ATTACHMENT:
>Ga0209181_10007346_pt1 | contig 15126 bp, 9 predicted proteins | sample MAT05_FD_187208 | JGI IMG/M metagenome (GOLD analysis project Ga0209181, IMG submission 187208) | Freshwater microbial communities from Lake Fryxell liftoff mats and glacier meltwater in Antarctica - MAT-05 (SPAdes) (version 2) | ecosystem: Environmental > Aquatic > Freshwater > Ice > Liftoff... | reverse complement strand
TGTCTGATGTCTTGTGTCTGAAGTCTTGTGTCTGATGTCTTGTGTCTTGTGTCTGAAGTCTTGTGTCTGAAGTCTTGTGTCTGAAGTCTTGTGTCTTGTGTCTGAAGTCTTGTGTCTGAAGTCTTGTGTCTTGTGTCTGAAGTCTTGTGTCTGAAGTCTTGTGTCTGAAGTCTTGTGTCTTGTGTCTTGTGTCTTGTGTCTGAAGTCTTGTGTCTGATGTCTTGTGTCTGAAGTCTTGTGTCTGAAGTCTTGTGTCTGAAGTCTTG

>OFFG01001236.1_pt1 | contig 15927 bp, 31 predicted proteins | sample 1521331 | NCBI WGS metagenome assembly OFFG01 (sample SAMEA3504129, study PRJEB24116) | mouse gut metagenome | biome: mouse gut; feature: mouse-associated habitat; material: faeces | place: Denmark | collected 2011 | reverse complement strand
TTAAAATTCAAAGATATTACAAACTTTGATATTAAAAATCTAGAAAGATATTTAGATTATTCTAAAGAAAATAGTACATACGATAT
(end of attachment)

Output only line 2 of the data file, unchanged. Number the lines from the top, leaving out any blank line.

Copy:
TGTCTGATGTCTTGTGTCTGAAGTCTTGTGTCTGATGTCTTGTGTCTTGTGTCTGAAGTCTTGTGTCTGAAGTCTTGTGTCTGAAGTCTTGTGTCTTGTGTCTGAAGTCTTGTGTCTGAAGTCTTGTGTCTTGTGTCTGAAGTCTTGTGTCTGAAGTCTTGTGTCTGAAGTCTTGTGTCTTGTGTCTTGTGTCTTGTGTCTGAAGTCTTGTGTCTGATGTCTTGTGTCTGAAGTCTTGTGTCTGAAGTCTTGTGTCTGAAGTCTTG